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REVIEW

Non-surgical versus surgical treatment for oesophageal cancer

Lawrence M J Best, Muntzer Mughal, Kurinchi Selvan Gurusamy
Cochrane Database of Systematic Reviews 2016, 3: CD011498
27021481

BACKGROUND: Oesophageal cancer is the sixth most common cause of cancer-related mortality in the world. Currently surgery is the recommended treatment modality when possible. However, it is unclear whether non-surgical treatment options is equivalent to oesophagectomy in terms of survival.

OBJECTIVES: To assess the benefits and harms of non-surgical treatment versus oesophagectomy for people with oesophageal cancer.

SEARCH METHODS: We searched the Cochrane Central Register of Controlled Trials (CENTRAL), MEDLINE, EMBASE, Science Citation Index, ClinicalTrials.gov, and the World Health Organization International Clinical Trials Registry Platform (WHO ICTRP) up to 4th March 2016. We also screened reference lists of included studies.

SELECTION CRITERIA: Two review authors independently screened all titles and abstracts of articles obtained from the literature searches and selected references for further assessment. For these selected references, we based trial inclusion on assessment of the full-text articles.

DATA COLLECTION AND ANALYSIS: Two review authors independently extracted study data. We calculated the risk ratio (RR) with 95% confidence interval (CI) for binary outcomes, the mean difference (MD) or the standardised mean difference (SMD) with 95% CI for continuous outcomes, and the hazard ratio (HR) for time-to-event outcomes. We performed meta-analyses where it was meaningful.

MAIN RESULTS: Eight trials, which included 1132 participants in total, met the inclusion criteria of this Cochrane review. These trials were at high risk of bias trials. One trial (which included five participants) did not contribute any data to this Cochrane review, and we excluded 13 participants in the remaining trials after randomisation; this left a total of 1114 participants, 510 randomised to non-surgical treatment and 604 to surgical treatment for analysis. The non-surgical treatment was definitive chemoradiotherapy in five trials and definitive radiotherapy in three trials. All participants were suitable for major surgery. Most of the data were from trials that compared chemoradiotherapy with surgery. There was no difference in long-term mortality between chemoradiotherapy and surgery (HR 0.88, 95% CI 0.76 to 1.03; 602 participants; four studies; low quality evidence). The long-term mortality was higher in radiotherapy than surgery (HR 1.39, 95% CI 1.18 to 1.64; 512 participants; three studies; very low quality evidence). There was no difference in long-term recurrence between non-surgical treatment and surgery (HR 0.96, 95% CI 0.80 to 1.16; 349 participants; two studies; low quality evidence). The difference between non-surgical and surgical treatments was imprecise for short-term mortality (RR 0.39, 95% CI 0.11 to 1.35; 689 participants; five studies; very low quality evidence), the proportion of participants with serious adverse in three months (RR 0.61, 95% CI 0.25 to 1.47; 80 participants; one study; very low quality evidence), and proportion of people with local recurrence at maximal follow-up (RR 0.89, 95% CI 0.70 to 1.12; 449 participants; three studies; very low quality evidence). The health-related quality of life was higher in non-surgical treatment between four weeks and three months after treatment (Spitzer Quality of Life Index; MD 0.93, 95% CI 0.24 to 1.62; 165 participants; one study; very low quality evidence). The difference between non-surgical and surgical treatments was imprecise for medium-term health-related quality of life (three months to two years after treatment) (Spitzer Quality of Life Index; MD -0.95, 95% CI -2.10 to 0.20; 62 participants; one study; very low quality of evidence). The proportion of people with dysphagia at the last follow-up visit prior to death was higher with definitive chemoradiotherapy compared to surgical treatment (RR 1.48, 95% CI 1.01 to 2.19; 139 participants; one study; very low quality evidence).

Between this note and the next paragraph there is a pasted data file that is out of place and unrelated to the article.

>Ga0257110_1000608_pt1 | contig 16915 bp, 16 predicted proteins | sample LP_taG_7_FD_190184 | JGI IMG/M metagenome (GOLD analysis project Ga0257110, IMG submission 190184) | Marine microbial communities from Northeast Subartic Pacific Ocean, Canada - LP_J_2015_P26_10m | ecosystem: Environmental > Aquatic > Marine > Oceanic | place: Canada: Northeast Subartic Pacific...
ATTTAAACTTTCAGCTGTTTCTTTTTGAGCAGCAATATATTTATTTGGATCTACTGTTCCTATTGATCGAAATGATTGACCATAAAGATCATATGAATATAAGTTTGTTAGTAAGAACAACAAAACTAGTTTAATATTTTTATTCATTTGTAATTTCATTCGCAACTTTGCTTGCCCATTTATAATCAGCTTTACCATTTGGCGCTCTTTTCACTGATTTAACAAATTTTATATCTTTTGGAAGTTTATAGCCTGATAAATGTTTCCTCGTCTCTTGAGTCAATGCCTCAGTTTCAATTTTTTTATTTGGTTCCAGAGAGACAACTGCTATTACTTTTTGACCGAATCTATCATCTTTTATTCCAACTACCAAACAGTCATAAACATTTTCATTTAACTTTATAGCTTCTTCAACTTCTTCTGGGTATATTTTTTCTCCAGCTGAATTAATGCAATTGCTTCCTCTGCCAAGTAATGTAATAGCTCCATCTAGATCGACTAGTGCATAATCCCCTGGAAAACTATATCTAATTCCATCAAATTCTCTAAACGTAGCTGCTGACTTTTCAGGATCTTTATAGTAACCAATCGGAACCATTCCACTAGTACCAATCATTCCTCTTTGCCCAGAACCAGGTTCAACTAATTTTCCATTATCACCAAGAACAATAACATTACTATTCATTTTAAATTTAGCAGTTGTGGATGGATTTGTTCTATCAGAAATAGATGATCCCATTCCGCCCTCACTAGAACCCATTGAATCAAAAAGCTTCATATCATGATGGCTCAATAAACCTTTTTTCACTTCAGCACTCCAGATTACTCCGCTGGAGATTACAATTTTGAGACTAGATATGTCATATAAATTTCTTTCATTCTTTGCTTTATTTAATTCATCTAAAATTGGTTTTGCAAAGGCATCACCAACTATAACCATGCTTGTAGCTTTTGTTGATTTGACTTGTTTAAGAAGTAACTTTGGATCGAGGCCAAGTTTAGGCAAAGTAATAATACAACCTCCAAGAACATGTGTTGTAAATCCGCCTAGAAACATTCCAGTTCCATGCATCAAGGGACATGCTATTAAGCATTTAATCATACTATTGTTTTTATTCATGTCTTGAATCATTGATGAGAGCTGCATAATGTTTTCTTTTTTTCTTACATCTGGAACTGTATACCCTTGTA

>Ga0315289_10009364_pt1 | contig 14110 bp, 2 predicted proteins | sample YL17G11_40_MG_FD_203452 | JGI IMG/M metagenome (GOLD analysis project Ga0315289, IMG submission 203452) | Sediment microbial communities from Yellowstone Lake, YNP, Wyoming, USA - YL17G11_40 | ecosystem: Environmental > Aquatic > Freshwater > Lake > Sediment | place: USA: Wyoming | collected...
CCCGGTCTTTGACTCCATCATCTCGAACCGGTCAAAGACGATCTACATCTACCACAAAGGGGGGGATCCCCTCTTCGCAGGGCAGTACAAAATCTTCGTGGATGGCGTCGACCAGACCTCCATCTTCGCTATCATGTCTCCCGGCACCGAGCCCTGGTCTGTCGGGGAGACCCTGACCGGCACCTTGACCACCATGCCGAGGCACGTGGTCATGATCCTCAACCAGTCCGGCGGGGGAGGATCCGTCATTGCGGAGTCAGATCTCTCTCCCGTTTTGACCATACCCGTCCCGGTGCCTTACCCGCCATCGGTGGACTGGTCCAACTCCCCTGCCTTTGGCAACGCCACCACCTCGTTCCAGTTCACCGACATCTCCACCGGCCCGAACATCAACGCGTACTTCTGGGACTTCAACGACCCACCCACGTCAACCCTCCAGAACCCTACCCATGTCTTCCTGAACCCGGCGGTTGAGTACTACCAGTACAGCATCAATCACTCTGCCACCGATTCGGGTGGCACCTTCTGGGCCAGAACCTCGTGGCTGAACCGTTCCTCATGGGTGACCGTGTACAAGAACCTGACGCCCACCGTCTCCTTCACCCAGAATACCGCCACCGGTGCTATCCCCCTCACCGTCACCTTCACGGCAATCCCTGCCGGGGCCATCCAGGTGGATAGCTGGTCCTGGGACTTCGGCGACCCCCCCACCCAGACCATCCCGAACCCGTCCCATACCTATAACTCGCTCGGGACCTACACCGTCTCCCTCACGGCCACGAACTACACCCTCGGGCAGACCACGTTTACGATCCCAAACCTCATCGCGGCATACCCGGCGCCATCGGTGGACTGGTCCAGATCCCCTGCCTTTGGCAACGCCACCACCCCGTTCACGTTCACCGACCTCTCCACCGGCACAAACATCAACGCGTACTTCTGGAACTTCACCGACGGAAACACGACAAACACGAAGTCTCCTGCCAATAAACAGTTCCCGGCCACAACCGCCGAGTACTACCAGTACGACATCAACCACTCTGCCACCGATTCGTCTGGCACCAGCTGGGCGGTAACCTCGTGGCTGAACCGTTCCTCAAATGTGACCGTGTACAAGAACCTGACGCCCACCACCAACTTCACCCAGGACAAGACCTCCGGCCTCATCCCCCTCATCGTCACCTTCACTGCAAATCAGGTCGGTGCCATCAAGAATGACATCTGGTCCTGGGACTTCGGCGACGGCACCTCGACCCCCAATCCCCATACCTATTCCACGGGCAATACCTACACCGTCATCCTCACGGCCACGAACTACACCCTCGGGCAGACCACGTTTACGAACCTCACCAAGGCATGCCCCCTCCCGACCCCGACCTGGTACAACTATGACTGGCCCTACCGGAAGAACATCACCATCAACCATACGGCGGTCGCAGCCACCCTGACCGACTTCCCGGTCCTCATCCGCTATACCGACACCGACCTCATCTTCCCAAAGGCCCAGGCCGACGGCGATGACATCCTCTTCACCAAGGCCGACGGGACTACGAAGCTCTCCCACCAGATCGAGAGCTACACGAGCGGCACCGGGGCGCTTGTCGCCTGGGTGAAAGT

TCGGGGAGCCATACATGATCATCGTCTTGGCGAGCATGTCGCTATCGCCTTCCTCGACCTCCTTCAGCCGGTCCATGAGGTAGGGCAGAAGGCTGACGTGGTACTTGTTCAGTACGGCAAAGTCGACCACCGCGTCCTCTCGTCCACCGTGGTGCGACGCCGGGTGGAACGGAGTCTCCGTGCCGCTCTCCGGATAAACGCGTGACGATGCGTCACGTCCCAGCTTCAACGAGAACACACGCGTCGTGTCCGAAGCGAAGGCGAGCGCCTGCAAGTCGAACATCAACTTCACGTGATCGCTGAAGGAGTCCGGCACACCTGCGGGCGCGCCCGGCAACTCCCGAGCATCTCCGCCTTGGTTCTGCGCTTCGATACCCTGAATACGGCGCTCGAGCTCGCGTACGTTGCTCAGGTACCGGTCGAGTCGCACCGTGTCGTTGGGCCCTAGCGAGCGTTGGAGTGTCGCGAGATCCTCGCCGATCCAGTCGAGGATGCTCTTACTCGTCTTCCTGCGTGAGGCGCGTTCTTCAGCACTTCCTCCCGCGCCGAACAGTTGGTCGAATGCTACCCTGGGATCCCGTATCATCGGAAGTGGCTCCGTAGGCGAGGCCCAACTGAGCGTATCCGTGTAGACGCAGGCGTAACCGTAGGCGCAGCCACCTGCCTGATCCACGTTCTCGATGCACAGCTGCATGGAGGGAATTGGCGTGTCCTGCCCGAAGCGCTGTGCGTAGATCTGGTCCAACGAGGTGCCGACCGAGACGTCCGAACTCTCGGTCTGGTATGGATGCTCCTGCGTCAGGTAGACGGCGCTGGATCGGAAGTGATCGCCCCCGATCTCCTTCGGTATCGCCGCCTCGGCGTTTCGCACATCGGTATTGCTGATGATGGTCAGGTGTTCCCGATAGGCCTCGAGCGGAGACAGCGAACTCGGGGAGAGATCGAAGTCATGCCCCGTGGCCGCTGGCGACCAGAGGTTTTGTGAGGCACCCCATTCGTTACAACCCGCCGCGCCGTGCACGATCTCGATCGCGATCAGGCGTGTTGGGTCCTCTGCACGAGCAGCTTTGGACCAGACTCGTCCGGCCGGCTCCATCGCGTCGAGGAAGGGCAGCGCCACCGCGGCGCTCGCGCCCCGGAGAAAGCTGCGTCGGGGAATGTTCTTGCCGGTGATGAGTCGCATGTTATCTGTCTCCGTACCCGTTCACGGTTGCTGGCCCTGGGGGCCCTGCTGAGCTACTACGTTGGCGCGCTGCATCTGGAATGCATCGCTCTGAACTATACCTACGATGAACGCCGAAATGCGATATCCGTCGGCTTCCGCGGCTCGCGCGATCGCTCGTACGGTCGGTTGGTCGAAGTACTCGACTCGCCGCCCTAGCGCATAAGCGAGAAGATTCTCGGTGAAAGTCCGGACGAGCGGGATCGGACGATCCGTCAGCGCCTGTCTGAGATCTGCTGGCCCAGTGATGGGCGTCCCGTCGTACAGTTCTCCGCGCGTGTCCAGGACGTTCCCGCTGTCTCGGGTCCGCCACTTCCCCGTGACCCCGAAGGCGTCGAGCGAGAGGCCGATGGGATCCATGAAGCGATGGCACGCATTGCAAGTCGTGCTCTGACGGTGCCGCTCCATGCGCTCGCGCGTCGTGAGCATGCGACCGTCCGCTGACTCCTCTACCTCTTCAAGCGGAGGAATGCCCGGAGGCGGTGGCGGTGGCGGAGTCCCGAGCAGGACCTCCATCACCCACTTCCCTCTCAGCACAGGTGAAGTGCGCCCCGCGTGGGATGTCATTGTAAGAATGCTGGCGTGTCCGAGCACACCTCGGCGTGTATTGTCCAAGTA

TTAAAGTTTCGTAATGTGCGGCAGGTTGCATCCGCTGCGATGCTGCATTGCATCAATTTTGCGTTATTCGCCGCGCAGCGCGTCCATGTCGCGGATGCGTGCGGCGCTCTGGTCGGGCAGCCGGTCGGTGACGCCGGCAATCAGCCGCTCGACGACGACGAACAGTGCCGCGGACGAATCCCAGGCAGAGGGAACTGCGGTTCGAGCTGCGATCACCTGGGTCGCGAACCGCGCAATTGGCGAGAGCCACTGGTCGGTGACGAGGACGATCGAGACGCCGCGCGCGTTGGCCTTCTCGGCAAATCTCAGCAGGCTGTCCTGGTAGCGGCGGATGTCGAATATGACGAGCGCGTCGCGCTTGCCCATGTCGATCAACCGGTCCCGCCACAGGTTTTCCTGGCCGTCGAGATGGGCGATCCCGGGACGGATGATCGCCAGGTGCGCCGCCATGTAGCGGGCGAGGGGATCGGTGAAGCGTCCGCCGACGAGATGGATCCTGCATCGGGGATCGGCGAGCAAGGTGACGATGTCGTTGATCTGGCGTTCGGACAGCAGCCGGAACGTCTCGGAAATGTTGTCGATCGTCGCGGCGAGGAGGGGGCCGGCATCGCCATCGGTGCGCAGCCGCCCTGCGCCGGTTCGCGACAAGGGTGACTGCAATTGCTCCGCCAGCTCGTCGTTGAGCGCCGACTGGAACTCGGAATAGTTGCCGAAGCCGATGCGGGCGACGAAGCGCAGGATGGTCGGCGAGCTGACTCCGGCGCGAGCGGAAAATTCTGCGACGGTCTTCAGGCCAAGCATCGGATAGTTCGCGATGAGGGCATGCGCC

AUTHORS' CONCLUSIONS: Based on low quality evidence, chemoradiotherapy appears to be at least equivalent to surgery in terms of short-term and long-term survival in people with oesophageal cancer (squamous cell carcinoma type) who are fit for surgery and are responsive to induction chemoradiotherapy. However, there is uncertainty in the comparison of definitive chemoradiotherapy versus surgery for oesophageal cancer (adenocarcinoma type) and we cannot rule out significant benefits or harms of definitive chemoradiotherapy versus surgery. Based on very low quality evidence, the proportion of people with dysphagia at the last follow-up visit prior to death was higher with definitive chemoradiotherapy compared to surgery. Based on very low quality evidence, radiotherapy results in less long-term survival than surgery in people with oesophageal cancer who are fit for surgery. However, there is a risk of bias and random errors in these results, although the risk of bias in the studies included in this systematic review is likely to be lower than in non-randomised studies.Further trials at low risk of bias are necessary. Such trials need to compare endoscopic treatment with surgical treatment in early stage oesophageal cancer (carcinoma in situ and Stage Ia), and definitive chemoradiotherapy with surgical treatments in other stages of oesophageal cancer, and should measure and report patient-oriented outcomes. Early identification of responders to chemoradiotherapy and better second-line treatment for non-responders will also increase the need and acceptability of trials that compare definitive chemoradiotherapy with surgery.

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